Monday, 11 November 2013

Waratah - connecting rod failure.

A THEORY OF ACCIDENT.
TO THE EDITOR OF THE ARGUS.

Sir,

"As the days go by with no word
forthcoming of any trace of the missing
vessel, the public will begin to speculate and
theorise as to the kind of accident that
could have befallen her."

"We can dismiss the question of the vessel
going ashore unless owing to a breakdown
of her machinery. Captain Ilbery's long
experience at sea would keep him well off
the coast. The theory of an uncharted
pinnacle of rock is untenable, as the coast
has been so well traversed that, if such an
obstacle existed it would have been well
known years ago."

"The chance of a collision is becoming more and more remote
every day. Striking floating wreckage is
a likely mishap, but as such unlikely to cause
such a modern vessel to go to the bottom, if
such is the fate."

"The total disablement of her steering gear would not prevent her
making port steered by twin screws, as
was done in the case of the battleship
Hood, some years ago, which sailed from
Malta to England with her rudder lying
on her quarter deck, the repairs to the
rudder being too extensive for the staff at
Malta dockyard to cope with."

"As one who knows something about the
perils of those who go down to the sea in
ships, I venture a thought which must not
present itself to most people. Such an
accident has been known before and is
ever likely to occur in a vessel fitted with
reciprocating machinery. It is not at all
unlikely that one of the pins joining the
piston rod and the connecting rod of one
of the two sets of engines has broken."

"The vessel has two sets of quadruple expansion engines,
I believe this means there would be four of these pins in each
set of engines. Now, if one of these pins
were to break say the high pressure cylinder
where the steam enters from the
boilers, and where, of course, the greatest
steam is, the connecting rod would immediately
fly over with a crash, and probably
go through the skin lining, and thus cause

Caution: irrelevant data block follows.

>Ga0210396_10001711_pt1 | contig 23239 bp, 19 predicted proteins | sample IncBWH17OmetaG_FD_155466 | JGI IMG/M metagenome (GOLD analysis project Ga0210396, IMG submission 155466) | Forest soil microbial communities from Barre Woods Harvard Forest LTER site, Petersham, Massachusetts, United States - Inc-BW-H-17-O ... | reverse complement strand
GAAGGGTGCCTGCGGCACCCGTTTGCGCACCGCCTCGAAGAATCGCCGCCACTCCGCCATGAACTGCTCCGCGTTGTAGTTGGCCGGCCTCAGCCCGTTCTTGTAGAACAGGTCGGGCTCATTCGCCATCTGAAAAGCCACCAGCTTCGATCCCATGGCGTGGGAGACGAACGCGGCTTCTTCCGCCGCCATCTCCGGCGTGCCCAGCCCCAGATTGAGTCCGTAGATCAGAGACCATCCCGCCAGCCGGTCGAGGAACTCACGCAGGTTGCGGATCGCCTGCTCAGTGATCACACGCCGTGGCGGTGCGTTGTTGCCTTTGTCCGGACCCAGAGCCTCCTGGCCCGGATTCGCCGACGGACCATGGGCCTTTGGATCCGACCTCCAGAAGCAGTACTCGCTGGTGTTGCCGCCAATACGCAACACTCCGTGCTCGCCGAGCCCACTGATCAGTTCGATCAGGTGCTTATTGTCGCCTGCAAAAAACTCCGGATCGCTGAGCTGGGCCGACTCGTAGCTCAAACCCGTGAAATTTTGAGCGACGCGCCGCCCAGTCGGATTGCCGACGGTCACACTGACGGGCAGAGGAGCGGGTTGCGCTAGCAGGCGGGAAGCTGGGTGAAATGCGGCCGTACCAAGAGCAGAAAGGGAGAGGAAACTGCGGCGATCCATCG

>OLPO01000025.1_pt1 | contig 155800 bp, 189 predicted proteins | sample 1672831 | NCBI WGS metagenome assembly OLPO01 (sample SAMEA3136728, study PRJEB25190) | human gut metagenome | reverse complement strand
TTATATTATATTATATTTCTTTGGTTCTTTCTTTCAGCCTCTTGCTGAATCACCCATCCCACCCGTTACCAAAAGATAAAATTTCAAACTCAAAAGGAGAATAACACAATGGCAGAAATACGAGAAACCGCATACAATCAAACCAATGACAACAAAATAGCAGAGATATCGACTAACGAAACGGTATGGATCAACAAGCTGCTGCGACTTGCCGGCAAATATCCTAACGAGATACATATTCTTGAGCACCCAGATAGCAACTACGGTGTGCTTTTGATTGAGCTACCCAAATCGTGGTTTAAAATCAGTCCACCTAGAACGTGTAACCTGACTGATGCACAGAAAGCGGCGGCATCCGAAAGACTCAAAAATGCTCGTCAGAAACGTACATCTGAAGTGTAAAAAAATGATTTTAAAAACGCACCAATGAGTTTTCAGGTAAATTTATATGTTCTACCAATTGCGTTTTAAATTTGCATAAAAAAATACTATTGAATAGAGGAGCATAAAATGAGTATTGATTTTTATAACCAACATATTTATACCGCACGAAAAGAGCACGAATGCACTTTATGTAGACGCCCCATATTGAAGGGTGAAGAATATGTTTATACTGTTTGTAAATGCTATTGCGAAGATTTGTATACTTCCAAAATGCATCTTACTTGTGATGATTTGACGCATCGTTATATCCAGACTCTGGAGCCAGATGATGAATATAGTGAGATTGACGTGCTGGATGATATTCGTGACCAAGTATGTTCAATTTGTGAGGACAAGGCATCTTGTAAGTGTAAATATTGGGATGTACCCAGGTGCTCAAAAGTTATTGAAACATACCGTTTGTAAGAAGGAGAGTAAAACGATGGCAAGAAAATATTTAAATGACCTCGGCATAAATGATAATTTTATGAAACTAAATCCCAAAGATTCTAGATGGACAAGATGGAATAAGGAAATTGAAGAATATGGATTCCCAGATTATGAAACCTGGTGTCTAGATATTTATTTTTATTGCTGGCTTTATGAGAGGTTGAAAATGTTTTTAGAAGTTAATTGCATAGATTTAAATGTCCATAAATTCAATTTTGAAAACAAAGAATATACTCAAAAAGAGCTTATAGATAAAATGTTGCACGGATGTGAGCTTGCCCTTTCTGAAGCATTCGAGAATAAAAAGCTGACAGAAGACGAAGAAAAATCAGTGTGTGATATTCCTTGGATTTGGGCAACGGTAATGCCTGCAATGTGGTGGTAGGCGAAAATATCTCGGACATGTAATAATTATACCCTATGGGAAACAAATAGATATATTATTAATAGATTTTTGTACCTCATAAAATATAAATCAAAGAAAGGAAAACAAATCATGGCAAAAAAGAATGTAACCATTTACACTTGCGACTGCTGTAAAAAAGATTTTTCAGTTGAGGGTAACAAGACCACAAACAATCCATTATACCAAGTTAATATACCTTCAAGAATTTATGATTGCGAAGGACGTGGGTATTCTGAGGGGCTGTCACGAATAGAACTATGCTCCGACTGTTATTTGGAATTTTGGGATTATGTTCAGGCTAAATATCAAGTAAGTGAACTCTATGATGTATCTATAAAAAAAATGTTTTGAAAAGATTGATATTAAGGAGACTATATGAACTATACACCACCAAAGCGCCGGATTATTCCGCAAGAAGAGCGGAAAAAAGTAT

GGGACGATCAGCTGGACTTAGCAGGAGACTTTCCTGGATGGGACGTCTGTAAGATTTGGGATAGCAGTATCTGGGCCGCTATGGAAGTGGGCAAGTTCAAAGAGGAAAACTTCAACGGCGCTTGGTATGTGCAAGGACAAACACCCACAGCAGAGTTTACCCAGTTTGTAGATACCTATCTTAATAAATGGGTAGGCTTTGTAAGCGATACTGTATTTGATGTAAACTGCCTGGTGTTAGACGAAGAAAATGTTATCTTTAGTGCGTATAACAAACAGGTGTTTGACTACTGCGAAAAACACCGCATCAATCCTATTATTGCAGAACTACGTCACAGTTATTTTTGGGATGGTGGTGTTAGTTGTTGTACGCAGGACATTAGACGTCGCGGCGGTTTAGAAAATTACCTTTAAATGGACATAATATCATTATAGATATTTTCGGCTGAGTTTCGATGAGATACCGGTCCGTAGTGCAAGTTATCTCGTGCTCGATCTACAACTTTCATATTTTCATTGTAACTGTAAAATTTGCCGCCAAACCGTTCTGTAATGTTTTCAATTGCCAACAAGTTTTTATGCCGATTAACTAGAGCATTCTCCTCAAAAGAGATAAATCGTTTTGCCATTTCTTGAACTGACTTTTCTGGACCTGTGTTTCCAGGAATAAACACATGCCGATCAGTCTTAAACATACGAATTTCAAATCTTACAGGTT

an inrush of water before anything could
he done to stop the leak."

"I do not know if the vessel is fitted with a longitudinal
bulkhead or not but most probably she
is. That would confine the inrush of
water, but as the vessel listed, it might be
necessary to flood the other engine room to
prevent her turning turtle altogether."

"The two transverse bulkheads would ensure the
water being confined to the two engine
rooms, or the one first flooded and unless
these gave way, the vessel would still have
sufficient buoyancy to remain afloat, although
entirely unmanageable."

"If the weather permitted, steps would be immediately
taken to jettison as much cargo as
possible, and the lighter the Waratah became
the greater would be the chances of
her being able to withstand any gales that
may occur, until she was picked up."

"If such is the nature of the accident then we
may still hear of her being picked up and
towed safely into port, although days and
weeks may elapse."

"It was one of the Cunard Company's
vessels I believe, although I am open to
correction which actually met with an
accident similar to the one I suggest has
happened to the Waratah. The vessel
was picked up in the Atlantic, and safely
towed into New York harbour in water
tight condition."

W. F. HINDSON.


There were a number of possibilities potentially explaining the sudden loss of the Waratah. But this like many others remain in the realm of speculation.  

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